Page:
3. The old humanists (who saw education as a liberal or humane way but not as vocational training).

Williams maintained that the school curriculum which emerged was a compromise between all three with the industrial trainers holding the upper hand. [1]

Gordon Cox, in his distinguished account of music education in England 1924 -1999, suggests that ‘the struggles between groups representing different conceptions of what musical experiences should be embodied in the curriculum, and to what ends the curriculum in music might be directed’ [2] can be understood with reference to analysis by Kliebard. [3]

In characterizing the groups who have competed in promoting what conception of education should prevail Kliebard proposes that there are:

1. The humanists, the keepers of tradition, tied to the finest developments of the Western canon, and committed to the traditional skills that were associated with it.

We might note the current interest in establishing a knowledge-based/knowledge-rich curriculum.

2. The developmentalists, committed to a curriculum in harmony with children’s real interests.

We might note the ongoing advocacy for a learner-centred curriculum.

3. The social meliorists, who maintain that schools act as major forces for social change and social justice.

We might note claims made by both 1 and 2 above in the cause of social justice.

A) Being the birthright of all and providing all with a particular form of high cultural capital derived from 1 above where social change would take a cultural restorative form, and

B) In liberating children and young people from the structures that prevent equity and the hegemonic power of 1 above.

4. The advocates of social efficiency, who believe that social utility was the supreme criterion against which the value of school subjects was measured.

We might note the 21stcentury skills movement and the linking of music education with the creative industries.

Of course, such typologies are not intended to be exclusive and I have barely used them to analyse the case of music education. Therein lies a task for the reader that I hope will  cause reflection on the purposes we each promote and the kind of curriculum we each desire.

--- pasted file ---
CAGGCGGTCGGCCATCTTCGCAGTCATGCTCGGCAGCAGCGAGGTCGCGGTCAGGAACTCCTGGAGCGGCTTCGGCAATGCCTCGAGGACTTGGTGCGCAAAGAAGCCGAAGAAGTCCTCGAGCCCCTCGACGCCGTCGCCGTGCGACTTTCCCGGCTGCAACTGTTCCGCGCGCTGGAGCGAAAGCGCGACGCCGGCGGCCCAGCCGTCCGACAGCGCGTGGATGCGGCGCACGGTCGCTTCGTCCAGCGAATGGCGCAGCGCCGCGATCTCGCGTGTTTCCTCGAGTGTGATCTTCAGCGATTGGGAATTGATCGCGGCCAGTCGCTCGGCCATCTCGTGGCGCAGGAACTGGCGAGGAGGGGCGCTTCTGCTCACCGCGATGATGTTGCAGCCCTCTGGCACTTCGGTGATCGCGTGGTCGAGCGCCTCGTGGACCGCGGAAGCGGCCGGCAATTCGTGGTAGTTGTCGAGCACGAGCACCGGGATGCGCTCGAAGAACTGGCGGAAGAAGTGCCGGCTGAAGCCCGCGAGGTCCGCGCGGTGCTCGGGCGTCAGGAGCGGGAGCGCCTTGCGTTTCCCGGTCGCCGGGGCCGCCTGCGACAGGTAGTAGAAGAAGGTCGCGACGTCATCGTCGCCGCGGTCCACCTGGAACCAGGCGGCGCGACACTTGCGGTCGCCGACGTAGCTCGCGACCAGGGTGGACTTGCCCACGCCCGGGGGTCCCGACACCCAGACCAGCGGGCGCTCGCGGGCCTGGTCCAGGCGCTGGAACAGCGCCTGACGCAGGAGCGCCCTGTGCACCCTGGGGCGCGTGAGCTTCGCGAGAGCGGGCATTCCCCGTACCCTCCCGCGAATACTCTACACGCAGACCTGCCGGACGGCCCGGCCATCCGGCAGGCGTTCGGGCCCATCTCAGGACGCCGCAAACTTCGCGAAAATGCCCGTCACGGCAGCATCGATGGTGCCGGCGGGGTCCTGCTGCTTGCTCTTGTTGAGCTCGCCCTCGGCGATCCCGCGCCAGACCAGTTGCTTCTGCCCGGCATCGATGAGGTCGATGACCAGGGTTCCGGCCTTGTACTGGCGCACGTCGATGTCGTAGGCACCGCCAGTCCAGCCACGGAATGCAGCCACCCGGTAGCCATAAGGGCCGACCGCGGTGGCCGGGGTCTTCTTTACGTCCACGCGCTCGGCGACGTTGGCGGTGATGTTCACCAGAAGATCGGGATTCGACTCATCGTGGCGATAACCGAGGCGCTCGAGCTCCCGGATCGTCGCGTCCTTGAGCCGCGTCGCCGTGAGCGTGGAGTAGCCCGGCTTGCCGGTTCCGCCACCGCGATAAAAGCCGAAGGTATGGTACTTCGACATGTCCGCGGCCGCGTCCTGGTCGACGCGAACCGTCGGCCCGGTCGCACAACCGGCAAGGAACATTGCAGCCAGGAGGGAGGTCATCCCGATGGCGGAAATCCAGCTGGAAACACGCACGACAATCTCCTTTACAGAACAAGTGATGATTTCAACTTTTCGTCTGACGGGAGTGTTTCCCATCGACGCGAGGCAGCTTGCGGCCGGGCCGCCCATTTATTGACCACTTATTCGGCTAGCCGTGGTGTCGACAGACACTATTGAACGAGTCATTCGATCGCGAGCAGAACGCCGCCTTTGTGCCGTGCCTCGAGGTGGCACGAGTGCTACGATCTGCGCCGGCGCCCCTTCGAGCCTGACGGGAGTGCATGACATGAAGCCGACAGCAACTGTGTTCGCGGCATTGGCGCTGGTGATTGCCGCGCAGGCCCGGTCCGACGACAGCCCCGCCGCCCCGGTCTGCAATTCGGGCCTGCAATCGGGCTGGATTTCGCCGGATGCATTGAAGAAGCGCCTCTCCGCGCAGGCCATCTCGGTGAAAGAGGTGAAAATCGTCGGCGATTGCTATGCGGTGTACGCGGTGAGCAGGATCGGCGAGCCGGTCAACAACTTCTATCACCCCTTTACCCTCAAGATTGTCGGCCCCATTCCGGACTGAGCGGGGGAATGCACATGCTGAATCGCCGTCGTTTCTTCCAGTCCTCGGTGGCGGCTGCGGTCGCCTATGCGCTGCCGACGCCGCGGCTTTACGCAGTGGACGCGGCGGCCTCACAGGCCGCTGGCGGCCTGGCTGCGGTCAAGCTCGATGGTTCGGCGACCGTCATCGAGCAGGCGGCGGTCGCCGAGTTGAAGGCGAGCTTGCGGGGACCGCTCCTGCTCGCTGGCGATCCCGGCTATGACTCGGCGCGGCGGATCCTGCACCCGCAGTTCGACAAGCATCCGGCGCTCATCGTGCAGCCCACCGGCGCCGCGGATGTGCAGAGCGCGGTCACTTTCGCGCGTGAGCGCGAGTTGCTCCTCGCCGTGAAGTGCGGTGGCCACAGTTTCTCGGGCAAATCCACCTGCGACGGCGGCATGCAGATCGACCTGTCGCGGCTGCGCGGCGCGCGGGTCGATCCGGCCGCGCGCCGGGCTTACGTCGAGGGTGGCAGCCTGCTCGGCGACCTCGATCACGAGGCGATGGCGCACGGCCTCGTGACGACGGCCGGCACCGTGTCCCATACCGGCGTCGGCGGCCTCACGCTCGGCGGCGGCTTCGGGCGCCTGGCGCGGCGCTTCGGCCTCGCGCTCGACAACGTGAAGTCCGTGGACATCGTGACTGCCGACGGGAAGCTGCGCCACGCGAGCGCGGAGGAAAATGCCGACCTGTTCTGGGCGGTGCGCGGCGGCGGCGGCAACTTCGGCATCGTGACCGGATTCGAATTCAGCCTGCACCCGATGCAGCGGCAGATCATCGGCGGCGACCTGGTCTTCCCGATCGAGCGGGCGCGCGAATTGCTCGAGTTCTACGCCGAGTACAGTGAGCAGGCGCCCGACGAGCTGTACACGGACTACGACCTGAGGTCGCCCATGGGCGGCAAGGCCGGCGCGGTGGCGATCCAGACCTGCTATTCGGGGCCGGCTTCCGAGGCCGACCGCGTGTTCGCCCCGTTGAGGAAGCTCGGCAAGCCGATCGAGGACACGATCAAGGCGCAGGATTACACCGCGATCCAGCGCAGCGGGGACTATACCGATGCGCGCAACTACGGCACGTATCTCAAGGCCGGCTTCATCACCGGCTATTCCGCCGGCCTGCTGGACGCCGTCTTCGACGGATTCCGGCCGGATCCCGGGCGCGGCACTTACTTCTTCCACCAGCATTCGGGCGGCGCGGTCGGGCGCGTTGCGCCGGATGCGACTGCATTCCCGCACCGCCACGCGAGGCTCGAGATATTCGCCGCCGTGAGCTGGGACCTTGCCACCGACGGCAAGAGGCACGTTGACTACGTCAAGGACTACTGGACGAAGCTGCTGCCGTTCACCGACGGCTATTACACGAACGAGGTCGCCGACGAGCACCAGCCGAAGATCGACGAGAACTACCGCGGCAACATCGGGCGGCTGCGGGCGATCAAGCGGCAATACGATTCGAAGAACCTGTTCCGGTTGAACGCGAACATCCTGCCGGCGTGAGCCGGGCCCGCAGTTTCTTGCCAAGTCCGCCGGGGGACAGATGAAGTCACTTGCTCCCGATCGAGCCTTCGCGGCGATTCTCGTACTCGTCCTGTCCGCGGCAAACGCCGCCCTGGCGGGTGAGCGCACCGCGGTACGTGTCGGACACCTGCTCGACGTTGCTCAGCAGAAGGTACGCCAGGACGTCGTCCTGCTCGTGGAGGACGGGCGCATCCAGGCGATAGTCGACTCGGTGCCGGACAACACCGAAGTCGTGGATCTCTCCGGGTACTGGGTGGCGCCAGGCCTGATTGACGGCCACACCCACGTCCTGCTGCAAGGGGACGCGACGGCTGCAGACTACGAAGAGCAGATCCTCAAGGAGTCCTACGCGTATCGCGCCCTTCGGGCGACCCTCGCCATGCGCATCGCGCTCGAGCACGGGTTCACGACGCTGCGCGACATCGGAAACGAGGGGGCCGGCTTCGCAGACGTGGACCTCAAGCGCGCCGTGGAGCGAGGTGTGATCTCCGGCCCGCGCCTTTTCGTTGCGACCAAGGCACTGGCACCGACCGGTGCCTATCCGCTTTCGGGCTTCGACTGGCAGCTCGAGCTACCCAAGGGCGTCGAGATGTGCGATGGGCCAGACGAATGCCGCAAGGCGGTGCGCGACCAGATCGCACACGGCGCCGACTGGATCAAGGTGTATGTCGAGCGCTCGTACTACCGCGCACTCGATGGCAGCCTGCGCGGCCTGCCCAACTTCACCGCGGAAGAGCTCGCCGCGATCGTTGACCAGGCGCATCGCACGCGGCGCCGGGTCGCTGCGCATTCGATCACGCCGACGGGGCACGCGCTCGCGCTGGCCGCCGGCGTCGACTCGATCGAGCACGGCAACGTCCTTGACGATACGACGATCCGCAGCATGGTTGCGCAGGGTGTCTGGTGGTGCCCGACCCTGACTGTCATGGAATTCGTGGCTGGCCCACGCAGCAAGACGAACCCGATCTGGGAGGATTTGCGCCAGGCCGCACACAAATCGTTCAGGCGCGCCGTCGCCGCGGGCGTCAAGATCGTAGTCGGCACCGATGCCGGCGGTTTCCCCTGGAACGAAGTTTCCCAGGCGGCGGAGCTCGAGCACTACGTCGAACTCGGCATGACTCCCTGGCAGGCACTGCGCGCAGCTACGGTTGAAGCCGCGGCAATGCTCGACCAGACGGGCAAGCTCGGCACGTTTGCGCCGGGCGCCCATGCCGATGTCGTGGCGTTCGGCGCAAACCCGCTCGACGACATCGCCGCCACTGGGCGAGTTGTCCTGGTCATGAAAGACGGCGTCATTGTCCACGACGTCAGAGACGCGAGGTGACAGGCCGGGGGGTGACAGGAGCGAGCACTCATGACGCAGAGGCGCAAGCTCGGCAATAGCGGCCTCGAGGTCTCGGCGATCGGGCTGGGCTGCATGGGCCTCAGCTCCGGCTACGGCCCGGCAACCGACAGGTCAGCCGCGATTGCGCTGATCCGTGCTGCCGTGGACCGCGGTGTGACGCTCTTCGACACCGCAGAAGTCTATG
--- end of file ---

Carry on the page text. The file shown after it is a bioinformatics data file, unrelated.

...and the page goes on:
Gordon Cox points out that while all this changes to some extent over time, it is the humanist tradition, (1) above, that has always been pre-eminent. Its relationship to academic status works powerfully in its favour in the case of music.

One response to all this contestation is to seek out the dissolving of the types into one unified conception.

Alas, music education, like education itself remains, and is likely to remain a contested concept.

There are struggles to pursue and compromises to be made across what are for the most part irreducible tensions. [4]

Notes:

[1] Raymond Williams (1961) The Long Revolution. Penguin Books.

[2] Gordon Cox (2002) Living Music in Schools 1923-1999: Studies in the History of Music Education in England. Ash gate. Page 129.

[3] Kliebard, H. M. (1995) The Struggle for the American Curriculum 1893-1958. Second Edition. Routledge.

[4] The process of reforming the GCSE (2013-14) examination makes for an exemplary case of such struggle.

The creative impulse is strong

Hail, bounteous May, that doth inspire

Mirth, and youth, and warm desire!

John Milton

 

Sunshine overhead and a chilled breeze coming across the Fens from the East on this May morning. No dewy idyll but two hundred children aged 7 to 9 assembled and forming a rectangle, lining the school’s netball court. They are expectant of visiting Morris Dancers who will perform their May Day dance.

The dancers along with their two accordionists take their place.

The dance begins.

The children clap along.